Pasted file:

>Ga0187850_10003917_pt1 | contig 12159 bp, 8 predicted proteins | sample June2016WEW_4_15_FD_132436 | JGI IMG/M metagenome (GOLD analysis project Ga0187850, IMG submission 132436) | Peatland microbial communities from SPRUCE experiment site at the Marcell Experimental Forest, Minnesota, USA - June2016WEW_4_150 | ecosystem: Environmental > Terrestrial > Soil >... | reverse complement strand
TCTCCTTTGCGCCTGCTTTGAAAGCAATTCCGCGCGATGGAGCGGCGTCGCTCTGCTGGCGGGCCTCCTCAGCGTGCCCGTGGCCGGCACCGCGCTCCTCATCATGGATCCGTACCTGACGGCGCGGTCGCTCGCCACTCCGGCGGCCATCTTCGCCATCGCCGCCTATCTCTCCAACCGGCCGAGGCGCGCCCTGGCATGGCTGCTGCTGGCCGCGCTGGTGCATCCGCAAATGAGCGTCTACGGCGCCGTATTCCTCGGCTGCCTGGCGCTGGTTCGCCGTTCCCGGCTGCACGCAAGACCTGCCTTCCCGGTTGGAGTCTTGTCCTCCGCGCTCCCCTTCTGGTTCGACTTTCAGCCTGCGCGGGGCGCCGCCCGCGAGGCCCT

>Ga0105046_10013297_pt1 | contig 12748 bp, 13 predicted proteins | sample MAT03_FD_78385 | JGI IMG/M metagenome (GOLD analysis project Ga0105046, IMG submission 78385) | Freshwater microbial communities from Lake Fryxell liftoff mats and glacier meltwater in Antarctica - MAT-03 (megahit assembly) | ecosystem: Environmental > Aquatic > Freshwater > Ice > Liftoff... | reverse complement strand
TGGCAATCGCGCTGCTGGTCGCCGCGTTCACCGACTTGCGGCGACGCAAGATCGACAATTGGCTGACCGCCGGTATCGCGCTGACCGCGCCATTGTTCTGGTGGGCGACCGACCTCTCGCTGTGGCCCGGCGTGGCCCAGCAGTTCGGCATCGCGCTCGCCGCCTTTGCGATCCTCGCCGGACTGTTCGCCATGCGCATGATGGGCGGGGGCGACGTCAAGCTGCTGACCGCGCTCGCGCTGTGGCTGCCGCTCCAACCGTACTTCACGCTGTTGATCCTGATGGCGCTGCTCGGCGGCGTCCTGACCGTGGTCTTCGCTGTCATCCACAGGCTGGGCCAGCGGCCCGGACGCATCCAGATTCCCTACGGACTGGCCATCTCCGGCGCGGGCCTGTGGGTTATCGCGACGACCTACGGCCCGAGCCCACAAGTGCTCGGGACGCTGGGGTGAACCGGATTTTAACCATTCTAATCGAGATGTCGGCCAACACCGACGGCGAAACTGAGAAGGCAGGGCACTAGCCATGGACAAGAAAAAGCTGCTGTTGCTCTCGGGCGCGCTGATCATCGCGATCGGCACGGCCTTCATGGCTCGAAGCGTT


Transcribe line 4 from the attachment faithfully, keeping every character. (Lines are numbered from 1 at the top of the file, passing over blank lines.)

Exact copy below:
TGGCAATCGCGCTGCTGGTCGCCGCGTTCACCGACTTGCGGCGACGCAAGATCGACAATTGGCTGACCGCCGGTATCGCGCTGACCGCGCCATTGTTCTGGTGGGCGACCGACCTCTCGCTGTGGCCCGGCGTGGCCCAGCAGTTCGGCATCGCGCTCGCCGCCTTTGCGATCCTCGCCGGACTGTTCGCCATGCGCATGATGGGCGGGGGCGACGTCAAGCTGCTGACCGCGCTCGCGCTGTGGCTGCCGCTCCAACCGTACTTCACGCTGTTGATCCTGATGGCGCTGCTCGGCGGCGTCCTGACCGTGGTCTTCGCTGTCATCCACAGGCTGGGCCAGCGGCCCGGACGCATCCAGATTCCCTACGGACTGGCCATCTCCGGCGCGGGCCTGTGGGTTATCGCGACGACCTACGGCCCGAGCCCACAAGTGCTCGGGACGCTGGGGTGAACCGGATTTTAACCATTCTAATCGAGATGTCGGCCAACACCGACGGCGAAACTGAGAAGGCAGGGCACTAGCCATGGACAAGAAAAAGCTGCTGTTGCTCTCGGGCGCGCTGATCATCGCGATCGGCACGGCCTTCATGGCTCGAAGCGTT